application of this language to any party in Britain. And those who believe that they are struggling for a right may be assured that they injure greatly their own prospects by these diatribes. It is clear, however, that the Irish Repealers cannot all be counted with the Cabinet. It is difficult to tell their precise number. We can easily ascertain the proportion of five-pound notes paid into Conciliation Hall; but we do not know that every note represents an earnest man. Nominally, we believe the number to be thirtyseven-really we apprehend the number of those whose principles would be in any respect troublesome to the Government will not exceed twentyfive. There is a very small section of Irish members who style themselves Conservative Repealers, for the sake of convenience. They stand with one foot on sea and one on land. They find this position convenient at an Irish hustings. Anywhere else it would sink them between two stools. There, it supports them in spite of their natural gravitation. They are like the heated Indian corn turned out of ship at Cork and elsewhere, to be sold to pay expenses. Any party, we presume, may have them for the freight to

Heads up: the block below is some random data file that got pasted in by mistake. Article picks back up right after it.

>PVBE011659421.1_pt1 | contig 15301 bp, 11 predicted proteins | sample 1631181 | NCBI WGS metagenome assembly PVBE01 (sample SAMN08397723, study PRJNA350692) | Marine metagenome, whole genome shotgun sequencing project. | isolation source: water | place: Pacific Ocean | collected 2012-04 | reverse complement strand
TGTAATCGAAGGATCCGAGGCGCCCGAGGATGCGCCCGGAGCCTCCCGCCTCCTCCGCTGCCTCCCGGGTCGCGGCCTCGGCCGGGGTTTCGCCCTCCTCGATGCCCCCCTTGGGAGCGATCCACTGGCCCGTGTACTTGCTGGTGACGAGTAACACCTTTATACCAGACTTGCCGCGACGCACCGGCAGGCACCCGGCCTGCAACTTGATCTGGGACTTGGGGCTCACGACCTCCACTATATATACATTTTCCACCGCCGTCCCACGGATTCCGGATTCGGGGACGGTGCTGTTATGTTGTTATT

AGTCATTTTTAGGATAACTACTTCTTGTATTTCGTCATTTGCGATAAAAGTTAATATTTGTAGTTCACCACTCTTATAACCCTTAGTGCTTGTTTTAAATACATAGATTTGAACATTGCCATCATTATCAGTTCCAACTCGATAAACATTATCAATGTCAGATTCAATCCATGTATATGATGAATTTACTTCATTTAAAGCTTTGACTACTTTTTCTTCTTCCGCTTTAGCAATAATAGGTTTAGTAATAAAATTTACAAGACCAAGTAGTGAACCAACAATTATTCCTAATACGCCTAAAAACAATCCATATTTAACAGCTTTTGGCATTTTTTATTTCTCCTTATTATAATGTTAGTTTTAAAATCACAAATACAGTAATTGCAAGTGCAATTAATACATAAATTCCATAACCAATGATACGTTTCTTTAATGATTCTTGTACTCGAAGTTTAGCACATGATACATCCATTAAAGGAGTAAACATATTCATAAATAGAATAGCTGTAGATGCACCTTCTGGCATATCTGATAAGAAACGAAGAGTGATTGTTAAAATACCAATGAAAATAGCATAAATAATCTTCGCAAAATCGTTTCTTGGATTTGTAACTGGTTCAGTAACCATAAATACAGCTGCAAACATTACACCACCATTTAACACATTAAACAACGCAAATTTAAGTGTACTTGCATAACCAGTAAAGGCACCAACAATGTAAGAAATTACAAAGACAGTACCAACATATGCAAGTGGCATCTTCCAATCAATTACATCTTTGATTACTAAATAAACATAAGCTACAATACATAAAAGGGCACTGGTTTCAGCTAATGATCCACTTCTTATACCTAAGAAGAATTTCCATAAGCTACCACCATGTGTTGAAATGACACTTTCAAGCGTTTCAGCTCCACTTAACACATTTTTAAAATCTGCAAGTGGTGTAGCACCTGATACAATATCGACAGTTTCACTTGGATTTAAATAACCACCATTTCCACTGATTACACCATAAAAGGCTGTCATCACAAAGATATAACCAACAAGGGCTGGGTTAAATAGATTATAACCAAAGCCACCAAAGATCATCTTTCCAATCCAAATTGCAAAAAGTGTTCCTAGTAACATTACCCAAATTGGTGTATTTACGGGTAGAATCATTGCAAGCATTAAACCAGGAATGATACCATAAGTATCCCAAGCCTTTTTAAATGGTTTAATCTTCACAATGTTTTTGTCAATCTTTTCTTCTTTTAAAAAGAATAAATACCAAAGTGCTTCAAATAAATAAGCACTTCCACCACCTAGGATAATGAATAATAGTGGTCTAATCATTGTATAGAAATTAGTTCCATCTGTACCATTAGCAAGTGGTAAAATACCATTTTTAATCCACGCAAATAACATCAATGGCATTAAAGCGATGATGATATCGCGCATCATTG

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The precursors are understood to be gentlemen in the transition state towards repeal. Some of them have, however, denied that they can be said to "precourse" in this form, and we should not be surprised to find the classification more than sanguine. As it stands, the minority of Irish members consist of repealers, and repealers not yet fully formed. Nominally, they would take 49 from the liberal votes in Parliament; but as the unripened will likely enough go with the government on trying questions, we reduce the restive Irish members to 37; and we may give the ministry the advantage to be procured from a farther discount of 12, leaving 25 Irish votes on whom no liberal whipper-in could put the slightest reliance, but which will not be given against the cabinet on any of those questions where its existence can be in danger. We refer to these matters merely to show that no great reliance should be placed on the bulletins of the London morning papers. The moral strength of the Irish members is not, we fear, improved by the elections. At Waterford, Mr. Wyse and Sir H. W. Barron have been defeated by Alderman Meagher and Mr. Daniel O'Connell. The latter gentleman's talents are not yet developed; and the Alderman would be a more formidable person, were it by any means possible to make him his own son; but as that transmigration cannot take place, we do not expect any great effort to astonish the House from the senior member for Waterford. The election for Dundalk, a small borough on the northern border of Leinster, produced an equally strange result with that for Waterford. Mr. M'Cullagh, a gentleman of considerable literary reputation, connected with the government, was defeated by Mr. M'Tavish, who, "unknown to fame even to local influence," seems to have stepped into the seat on the strength of one principle. He was a Scoto-American, favourable to the repeal of the Union, and on that sole qualification, so far as we can learn, was elected. There may have been in these, and in other contests, influences operating on local feelings to produce results which parties at a distance cannot comprehend, and which are nevertheless quite intelligible to the voters themselves. Thus we find the London papers deplore the ejection of Mr. Macaulay from Edinburgh, and will only be consoled by the election of Mr. M'Gregor at Glasgow. Edinburgh is disgraced, and Glasgow is honoured, according to the London press; yet Mr. M'Gregor and his colleague were unquestionably elected at Glasgow for those very reasons that induced the rejection of Mr. Macaulay at Edin